Journal of Labor Research

, Volume 31, Issue 4, pp 365–386 | Cite as

Occupations, Human Capital and Skills

  • Alec Levenson
  • Cindy ZoghiEmail author


Economists have long recognized that occupations can be used as proxies for skills in wage regressions. Yet the potential existence of non-market factors such as discrimination and occupational choice (sorting) on the basis of job attributes that are separate from, but potentially correlated with, wages makes occupations an imperfect control for skills. In this paper, we consider whether inter-occupational wage differentials that are unexplained by measured human capital are indeed due to differences in unmeasured skill. Using the National Compensation Survey, a large, nationally-representative dataset on jobs and ten different components of job requirements, we compare the effects on residual wage variation of including occupation indicators and these skill requirements measures. We find that although these skill requirements vary across 3-digit occupations, occupation indicators decrease wage residuals by far more than can be explained by skill alone. This indicates that “controlling for occupation” does not equate to controlling for only these skill measures, but also for other factors. Additionally, we find that there is considerable within-occupation variation in skill requirements, and that the amount of variation is not constant across skill levels. As a result, including occupation indicators in a wage model introduces heteroskedasticity that must be accounted for. We suggest that caution be applied when using and interpreting occupation indicators as controls in wage regressions.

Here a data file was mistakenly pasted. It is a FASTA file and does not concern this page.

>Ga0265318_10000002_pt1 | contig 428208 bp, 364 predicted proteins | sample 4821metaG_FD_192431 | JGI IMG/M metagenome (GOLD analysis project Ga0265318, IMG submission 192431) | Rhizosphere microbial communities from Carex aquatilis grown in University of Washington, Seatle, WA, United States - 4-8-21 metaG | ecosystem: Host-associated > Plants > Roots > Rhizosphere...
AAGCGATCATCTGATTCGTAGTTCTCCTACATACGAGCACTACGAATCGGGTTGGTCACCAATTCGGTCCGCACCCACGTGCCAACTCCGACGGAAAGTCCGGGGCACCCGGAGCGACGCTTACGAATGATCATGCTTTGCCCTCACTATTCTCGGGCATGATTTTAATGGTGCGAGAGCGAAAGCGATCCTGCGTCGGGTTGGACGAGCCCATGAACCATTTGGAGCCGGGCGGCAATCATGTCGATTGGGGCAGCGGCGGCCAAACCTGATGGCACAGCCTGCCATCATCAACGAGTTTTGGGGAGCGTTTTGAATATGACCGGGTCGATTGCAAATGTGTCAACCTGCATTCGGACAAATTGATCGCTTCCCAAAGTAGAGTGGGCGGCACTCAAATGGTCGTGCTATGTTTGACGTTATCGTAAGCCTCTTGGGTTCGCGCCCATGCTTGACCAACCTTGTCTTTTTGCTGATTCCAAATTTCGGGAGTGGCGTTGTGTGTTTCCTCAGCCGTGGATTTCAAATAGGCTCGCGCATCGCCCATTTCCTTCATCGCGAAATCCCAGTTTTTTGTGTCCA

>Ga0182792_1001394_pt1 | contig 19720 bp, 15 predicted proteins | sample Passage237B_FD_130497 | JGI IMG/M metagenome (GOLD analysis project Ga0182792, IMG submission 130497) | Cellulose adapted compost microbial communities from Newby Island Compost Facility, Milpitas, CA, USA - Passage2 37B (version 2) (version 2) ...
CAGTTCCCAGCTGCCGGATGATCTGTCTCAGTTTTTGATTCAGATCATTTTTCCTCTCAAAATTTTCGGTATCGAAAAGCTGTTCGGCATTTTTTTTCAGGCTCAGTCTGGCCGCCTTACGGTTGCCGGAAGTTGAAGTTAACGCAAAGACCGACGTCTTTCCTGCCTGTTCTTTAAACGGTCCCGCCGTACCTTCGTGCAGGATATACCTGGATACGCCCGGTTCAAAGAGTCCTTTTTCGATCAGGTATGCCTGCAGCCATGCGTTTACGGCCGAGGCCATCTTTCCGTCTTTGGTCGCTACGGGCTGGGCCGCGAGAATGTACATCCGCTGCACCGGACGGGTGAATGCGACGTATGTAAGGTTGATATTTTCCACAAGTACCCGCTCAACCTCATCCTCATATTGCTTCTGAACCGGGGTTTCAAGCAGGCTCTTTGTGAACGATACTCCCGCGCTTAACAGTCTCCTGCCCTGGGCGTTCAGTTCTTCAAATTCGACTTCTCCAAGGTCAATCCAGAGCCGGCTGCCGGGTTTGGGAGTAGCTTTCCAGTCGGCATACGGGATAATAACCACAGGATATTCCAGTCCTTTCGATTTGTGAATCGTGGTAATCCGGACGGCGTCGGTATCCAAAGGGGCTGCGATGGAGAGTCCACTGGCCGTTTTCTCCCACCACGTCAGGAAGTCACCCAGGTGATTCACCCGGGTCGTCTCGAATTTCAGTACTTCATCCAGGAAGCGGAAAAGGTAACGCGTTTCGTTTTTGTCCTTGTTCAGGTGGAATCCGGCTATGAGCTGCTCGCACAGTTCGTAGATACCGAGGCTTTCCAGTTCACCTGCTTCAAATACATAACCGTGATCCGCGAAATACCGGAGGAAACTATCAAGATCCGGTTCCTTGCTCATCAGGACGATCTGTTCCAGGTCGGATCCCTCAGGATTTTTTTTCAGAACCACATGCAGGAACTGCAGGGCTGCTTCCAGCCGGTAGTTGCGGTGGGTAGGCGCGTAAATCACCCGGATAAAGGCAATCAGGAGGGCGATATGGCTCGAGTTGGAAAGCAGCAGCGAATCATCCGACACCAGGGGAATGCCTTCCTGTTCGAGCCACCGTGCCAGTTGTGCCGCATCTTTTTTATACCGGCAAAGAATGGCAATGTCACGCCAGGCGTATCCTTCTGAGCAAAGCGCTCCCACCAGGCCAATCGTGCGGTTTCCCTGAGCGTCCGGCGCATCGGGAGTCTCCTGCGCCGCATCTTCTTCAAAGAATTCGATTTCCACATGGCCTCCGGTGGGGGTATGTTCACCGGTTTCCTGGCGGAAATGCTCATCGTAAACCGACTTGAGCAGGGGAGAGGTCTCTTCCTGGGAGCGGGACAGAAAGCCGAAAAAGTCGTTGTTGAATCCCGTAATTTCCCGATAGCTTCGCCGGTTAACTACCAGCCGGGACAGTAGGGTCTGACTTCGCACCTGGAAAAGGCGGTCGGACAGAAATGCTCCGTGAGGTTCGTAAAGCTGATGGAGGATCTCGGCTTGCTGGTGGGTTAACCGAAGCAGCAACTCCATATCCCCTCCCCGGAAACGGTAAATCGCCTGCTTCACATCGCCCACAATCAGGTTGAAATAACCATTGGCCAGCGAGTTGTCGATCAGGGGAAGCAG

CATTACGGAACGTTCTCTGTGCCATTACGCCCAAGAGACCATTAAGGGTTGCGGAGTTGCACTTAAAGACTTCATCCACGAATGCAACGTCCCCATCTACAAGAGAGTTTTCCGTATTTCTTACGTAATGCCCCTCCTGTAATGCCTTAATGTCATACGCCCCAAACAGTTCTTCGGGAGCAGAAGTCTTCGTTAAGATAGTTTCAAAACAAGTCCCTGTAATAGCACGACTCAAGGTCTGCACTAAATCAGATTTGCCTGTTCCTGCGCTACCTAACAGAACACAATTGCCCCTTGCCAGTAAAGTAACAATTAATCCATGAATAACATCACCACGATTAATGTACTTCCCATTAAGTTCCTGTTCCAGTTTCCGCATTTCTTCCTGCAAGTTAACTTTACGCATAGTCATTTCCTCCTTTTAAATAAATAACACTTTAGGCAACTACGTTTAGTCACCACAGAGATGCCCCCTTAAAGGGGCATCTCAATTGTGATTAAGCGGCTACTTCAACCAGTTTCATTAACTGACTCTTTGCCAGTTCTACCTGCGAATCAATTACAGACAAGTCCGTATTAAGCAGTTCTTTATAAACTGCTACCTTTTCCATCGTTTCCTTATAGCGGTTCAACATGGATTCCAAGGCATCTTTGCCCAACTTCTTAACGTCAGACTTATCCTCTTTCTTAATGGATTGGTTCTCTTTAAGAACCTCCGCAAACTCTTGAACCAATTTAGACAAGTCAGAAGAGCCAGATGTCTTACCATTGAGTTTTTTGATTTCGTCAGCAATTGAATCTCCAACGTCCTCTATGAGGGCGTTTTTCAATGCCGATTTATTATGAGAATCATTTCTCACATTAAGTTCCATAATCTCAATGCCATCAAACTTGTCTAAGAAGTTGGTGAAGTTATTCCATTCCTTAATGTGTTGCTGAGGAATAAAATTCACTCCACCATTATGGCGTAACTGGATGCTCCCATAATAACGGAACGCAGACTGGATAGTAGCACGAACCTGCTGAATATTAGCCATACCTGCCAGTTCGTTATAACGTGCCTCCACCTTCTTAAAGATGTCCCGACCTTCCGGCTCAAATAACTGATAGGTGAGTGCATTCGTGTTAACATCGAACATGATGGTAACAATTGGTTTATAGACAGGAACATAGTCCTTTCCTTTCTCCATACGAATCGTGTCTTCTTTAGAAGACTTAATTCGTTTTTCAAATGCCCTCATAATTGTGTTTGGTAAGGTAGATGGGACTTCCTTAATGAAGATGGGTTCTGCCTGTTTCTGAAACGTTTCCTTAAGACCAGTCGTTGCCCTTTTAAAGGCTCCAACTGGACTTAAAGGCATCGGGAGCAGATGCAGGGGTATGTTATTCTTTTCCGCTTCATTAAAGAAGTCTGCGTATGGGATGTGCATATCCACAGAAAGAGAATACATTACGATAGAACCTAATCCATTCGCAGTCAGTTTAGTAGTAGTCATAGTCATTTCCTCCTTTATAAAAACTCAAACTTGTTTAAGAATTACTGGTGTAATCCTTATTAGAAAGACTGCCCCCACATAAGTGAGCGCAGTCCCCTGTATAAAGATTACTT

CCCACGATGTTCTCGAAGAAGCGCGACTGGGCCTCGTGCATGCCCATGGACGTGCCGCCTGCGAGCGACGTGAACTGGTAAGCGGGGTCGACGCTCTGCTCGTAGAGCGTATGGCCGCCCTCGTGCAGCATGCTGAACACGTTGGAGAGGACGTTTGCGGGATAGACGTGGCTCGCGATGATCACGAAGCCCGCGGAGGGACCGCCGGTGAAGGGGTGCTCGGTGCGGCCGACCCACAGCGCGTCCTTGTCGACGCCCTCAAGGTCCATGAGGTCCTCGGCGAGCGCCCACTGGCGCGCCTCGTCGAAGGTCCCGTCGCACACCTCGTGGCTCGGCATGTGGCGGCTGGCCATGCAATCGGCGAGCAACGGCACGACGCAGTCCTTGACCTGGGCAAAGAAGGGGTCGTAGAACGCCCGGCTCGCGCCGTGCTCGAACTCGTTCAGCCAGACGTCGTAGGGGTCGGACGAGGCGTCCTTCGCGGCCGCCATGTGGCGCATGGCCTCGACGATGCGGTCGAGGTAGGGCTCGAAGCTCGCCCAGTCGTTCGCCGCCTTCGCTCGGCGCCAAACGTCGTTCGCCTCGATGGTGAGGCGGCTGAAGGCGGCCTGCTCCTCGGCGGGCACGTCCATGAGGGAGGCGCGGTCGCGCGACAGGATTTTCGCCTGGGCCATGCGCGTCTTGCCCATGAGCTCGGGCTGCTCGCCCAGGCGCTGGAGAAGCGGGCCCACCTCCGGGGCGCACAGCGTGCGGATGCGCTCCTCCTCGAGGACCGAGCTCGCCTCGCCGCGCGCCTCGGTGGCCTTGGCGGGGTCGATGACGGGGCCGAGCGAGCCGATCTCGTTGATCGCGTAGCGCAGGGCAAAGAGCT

Occupations Human capital Job skill Wages 


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Copyright information

© Springer Science+Business Media, LLC (outside the U.S.) 2010

Authors and Affiliations

  1. 1.Center for Effective Organizations, Marshall School of BusinessUniversity of Southern CaliforniaLos AngelesUSA
  2. 2.US Bureau of Labor StatisticsWashington DCUSA

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